The Parking Zone - May 2020

COVID-19 pandemic highlights truck parking shortage

May 2020

Tyson Fisher

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New reports regarding local truck parking are too numerous and small in scope to report on individually. However, what each of these news items means to the underlying national problem is too significant to ignore. Below is a roundup of the latest truck parking-related news items from across the United States, ranging from proposed legislation regarding fines to new truck stops.

 To say a lot has happened in the world of truck parking since the last issue of Land Line would be a huge understatement. COVID-19 exposed the gaping holes in the nation’s truck parking infrastructure and highlighted how unprepared some states are with dealing with the situation.

Truck parking response gone horribly wrong

Leading the way is the Pennsylvania Department of Transportation. PennDOT’s immediate response to the pandemic was not to help truckers but to exacerbate the parking problem. PennDOT shut down all 30 rest areas during the beginning of the panic. As of early April, Pennsylvania had reopened all but two rest areas. The change of heart came after receiving loud opposition from OOIDA and others in the trucking industry.

Communities come together for truckers

Perhaps the silver lining of all this chaos is that there seemed to be much more good news than bad when it comes to truck parking. People and businesses stepped up to the plate in a big way.

In Woodland, Wash., the Woodland High School near Interstate 5 opened up its parking lot and showers to truck drivers.

In Westport, N.Y., Leesa Marin from the Hilltop Motel off of Interstate 87 posted this on Facebook: “If any truckers are in need of a place to pull their truck in and sleep around Exit 31, my parking lot is open. Also if you guys need a place to shower I have that available too. And for those who don’t have sleepers, I have rooms available as long as the law will let me.”

Ray Singer, owner of a shop in Kinston, N.C., off of Highway 70 posted this: “Any trucker that needs to rest or eat, you are welcome to stop, just give me a call … and I will come there and let you in. I have restrooms. No shower, sorry. This is the time we all need to stand together to keep America great like we know it is and not try to take advantage of others. I’m just trying to do my part like God expects us to because I know he is in control of everything and we will get through this together. God bless and be safe. Come see us.”

Sometimes, bad events bring out the best in humanity.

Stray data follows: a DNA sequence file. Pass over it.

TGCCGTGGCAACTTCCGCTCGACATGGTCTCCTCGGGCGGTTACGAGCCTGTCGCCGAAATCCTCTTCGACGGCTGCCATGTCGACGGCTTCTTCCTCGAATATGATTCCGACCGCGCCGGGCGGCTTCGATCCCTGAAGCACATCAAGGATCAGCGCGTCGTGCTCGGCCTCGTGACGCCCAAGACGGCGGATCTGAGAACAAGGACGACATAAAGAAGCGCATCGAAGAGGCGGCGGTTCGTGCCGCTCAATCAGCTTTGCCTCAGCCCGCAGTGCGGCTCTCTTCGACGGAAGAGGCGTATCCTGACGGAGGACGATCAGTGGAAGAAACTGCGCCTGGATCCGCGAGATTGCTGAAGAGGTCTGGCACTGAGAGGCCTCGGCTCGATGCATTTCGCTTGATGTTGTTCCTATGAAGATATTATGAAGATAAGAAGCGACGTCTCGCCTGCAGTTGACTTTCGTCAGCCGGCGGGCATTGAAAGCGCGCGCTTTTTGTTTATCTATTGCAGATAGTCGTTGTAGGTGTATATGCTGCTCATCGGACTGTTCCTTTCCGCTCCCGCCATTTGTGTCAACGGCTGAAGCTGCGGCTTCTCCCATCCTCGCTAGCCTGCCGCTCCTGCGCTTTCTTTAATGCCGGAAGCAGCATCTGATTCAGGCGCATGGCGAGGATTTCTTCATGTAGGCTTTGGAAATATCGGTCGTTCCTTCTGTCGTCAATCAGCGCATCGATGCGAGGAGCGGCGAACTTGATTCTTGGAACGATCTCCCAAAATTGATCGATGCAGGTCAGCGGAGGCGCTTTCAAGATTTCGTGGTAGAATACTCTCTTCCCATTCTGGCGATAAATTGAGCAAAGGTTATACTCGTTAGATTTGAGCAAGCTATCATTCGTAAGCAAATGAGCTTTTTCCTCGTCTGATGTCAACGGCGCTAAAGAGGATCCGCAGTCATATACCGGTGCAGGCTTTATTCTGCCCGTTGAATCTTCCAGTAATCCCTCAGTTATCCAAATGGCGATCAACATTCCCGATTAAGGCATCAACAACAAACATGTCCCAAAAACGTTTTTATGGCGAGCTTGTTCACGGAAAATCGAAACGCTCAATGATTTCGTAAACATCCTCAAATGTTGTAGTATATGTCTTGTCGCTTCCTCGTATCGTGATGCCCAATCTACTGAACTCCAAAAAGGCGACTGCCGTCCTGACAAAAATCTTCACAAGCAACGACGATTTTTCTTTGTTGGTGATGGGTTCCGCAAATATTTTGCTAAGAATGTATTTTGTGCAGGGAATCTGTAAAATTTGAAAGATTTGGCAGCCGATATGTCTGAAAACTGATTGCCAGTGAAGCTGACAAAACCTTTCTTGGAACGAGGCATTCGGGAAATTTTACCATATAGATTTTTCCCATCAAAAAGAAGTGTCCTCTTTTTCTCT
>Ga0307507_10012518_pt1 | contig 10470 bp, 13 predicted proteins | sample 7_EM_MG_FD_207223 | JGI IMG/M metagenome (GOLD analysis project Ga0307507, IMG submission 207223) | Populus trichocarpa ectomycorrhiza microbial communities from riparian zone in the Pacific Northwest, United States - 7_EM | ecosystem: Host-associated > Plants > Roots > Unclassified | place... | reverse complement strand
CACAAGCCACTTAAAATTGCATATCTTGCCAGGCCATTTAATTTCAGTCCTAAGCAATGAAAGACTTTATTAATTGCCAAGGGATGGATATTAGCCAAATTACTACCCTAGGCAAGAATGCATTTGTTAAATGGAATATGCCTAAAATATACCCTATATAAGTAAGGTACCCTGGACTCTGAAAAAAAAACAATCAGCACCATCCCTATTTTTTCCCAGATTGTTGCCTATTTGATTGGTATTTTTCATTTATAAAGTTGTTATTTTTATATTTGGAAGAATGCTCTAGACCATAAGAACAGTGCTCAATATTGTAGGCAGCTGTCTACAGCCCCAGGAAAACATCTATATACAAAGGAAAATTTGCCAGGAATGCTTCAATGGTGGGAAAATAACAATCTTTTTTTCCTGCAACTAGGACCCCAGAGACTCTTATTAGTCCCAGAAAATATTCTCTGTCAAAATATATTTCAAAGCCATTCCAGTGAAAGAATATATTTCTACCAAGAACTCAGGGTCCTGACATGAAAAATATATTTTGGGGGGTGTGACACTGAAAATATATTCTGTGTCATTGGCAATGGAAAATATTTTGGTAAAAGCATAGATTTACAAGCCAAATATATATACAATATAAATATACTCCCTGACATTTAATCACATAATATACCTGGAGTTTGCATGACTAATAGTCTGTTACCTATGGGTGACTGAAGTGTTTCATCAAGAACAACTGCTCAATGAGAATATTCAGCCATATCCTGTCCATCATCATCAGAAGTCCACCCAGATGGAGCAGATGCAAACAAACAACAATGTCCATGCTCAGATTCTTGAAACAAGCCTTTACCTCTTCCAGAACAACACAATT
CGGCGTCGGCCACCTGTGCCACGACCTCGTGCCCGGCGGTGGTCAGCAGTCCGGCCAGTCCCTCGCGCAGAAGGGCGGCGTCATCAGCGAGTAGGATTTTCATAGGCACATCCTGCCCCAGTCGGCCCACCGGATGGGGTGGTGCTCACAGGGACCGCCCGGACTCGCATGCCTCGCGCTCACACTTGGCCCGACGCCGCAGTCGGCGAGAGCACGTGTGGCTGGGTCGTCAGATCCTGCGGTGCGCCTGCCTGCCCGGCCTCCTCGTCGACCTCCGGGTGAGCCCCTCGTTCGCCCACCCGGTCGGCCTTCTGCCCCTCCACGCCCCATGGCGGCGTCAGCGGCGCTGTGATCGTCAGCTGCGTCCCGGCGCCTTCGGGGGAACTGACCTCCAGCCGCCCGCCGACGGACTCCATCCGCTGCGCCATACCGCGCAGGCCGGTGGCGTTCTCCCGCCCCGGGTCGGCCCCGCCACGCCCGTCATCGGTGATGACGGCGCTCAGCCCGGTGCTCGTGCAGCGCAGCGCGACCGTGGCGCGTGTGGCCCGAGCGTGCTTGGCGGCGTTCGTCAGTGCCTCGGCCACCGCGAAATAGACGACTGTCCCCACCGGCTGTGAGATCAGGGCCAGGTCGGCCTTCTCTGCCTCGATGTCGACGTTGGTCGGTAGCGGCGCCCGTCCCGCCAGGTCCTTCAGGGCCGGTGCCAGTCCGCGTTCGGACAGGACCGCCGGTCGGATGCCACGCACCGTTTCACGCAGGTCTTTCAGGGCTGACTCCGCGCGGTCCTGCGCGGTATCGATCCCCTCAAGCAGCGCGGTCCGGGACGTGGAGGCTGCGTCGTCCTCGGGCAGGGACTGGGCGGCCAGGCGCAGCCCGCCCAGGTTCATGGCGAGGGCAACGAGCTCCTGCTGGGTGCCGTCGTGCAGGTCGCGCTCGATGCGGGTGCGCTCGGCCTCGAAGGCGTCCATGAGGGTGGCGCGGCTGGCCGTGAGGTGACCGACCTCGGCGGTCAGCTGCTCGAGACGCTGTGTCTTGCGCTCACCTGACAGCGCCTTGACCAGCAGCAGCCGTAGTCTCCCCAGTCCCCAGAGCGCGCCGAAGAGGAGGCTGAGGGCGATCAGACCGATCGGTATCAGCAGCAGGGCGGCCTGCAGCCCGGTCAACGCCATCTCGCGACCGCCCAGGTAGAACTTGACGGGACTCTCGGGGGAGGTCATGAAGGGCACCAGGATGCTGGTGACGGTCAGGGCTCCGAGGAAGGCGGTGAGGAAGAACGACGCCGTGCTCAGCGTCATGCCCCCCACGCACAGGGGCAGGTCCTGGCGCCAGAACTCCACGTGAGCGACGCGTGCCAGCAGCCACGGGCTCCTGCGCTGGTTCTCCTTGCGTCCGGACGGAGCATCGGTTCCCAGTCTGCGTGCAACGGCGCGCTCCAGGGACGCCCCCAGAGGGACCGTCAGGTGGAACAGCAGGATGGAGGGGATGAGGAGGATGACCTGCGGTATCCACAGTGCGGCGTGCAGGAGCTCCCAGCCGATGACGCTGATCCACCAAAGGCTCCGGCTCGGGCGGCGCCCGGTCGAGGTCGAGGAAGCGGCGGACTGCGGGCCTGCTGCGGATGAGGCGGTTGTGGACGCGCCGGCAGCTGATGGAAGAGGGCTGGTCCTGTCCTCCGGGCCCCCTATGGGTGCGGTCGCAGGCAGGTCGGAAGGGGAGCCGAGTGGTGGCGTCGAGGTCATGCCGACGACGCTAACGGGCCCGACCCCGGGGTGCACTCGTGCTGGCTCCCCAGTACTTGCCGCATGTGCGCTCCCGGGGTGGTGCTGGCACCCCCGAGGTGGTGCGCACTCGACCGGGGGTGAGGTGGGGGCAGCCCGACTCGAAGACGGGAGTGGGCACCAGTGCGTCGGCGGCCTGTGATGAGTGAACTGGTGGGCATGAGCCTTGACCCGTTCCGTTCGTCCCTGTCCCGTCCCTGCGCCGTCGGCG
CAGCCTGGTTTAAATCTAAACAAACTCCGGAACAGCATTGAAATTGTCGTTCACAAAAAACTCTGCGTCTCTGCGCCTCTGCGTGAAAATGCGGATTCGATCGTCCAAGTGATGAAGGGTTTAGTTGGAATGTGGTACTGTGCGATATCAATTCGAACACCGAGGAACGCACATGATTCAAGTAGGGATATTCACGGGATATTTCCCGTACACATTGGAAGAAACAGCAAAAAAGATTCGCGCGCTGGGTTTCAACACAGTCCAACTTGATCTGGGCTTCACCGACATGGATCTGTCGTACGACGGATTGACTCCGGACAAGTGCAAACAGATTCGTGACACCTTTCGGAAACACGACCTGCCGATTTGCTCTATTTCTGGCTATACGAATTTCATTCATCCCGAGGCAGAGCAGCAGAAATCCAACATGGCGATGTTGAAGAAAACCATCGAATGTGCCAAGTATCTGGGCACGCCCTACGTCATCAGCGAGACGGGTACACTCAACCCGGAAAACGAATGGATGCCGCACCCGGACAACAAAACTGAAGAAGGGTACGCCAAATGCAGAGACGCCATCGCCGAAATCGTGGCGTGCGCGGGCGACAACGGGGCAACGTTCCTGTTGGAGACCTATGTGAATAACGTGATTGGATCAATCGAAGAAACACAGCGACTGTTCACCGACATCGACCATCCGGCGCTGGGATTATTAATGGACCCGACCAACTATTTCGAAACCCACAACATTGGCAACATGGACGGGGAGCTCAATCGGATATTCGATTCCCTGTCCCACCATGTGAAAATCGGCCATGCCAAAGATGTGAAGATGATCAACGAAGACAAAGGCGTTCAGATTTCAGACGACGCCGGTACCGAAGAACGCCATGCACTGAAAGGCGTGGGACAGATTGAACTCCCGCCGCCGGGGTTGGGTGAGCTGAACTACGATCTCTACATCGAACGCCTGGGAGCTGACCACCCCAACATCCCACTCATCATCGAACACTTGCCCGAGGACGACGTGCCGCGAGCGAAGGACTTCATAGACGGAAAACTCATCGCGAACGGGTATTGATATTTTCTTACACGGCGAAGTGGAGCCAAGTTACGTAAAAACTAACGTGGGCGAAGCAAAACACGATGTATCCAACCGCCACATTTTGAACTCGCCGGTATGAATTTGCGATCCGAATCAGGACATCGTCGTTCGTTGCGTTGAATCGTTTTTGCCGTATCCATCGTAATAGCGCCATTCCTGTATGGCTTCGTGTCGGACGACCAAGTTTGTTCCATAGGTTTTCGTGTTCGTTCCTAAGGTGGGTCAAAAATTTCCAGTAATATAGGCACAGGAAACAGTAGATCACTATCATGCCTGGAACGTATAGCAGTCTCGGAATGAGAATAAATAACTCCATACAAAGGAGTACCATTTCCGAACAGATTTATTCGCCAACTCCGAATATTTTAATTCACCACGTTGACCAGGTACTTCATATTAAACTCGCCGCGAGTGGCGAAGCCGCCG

Reports of trucks being towed

There were rumors that the New York City Police Department was towing illegally parked trucks during the pandemic. These rumors were true, but they deserve some context.

A now-deleted tweet from the NYPD 66th precinct showed the department towing illegally parked trucks on March 20. Many found this to be a predatory move that was punishing the men and women putting their health on the line to deliver essential freight. The NYPD’s Office of the Deputy Commissioner, Public Information sent Land Line the following statement about the tweet:

“In the past 12 months, the 66th Precinct has received more than a one hundred 911 and 311 calls of complaints involving tractor-trailers illegally parking in a residential area located in the area surrounding Washington Cemetery. These are community complaints. On Friday, March 20, 2020, police observed four commercial tractor trailers parked along Bay Parkway and McDonald Avenue. The vehicles did not have trailers connected and the license plates attached did not match the registrations. More than three hours later, officers returned and the trucks were towed from the location.”

When asked whether or not officers asked truckers if they were hauling for essential business as defined by COVID-19 executive orders and why the tweet was deleted, DCPI only repeated, “The vehicles did not have trailers connected and the license plates attached did not match the registrations.”

This appears to have been legitimate parking enforcement. Sure, the timing was not great for optics. On the other hand, there is a fine line between needing some leeway and taking advantage of a situation.

If you’re hauling a relief load and find yourself in a compromising situation when it comes to parking, call local law enforcement. Let’s hope they will be more than happy to accommodate a trucker supporting relief efforts.

There were other social media posts by truck drivers calling out local law enforcement, tow services or companies for not allowing them to park at a particular lot. Again, the job of the police is to enforce laws. If they get a complaint, they have to follow through and enforce any parking ordinance that has not been lifted. LL

Tyson Fisher

Tyson Fisher joined Land Line Magazine in March 2014. An award-winning journalist and tireless researcher, his news reports, features and blogs bring depth to our editorial content, backed with solid detail. Tyson is a lifelong Kansas Citian.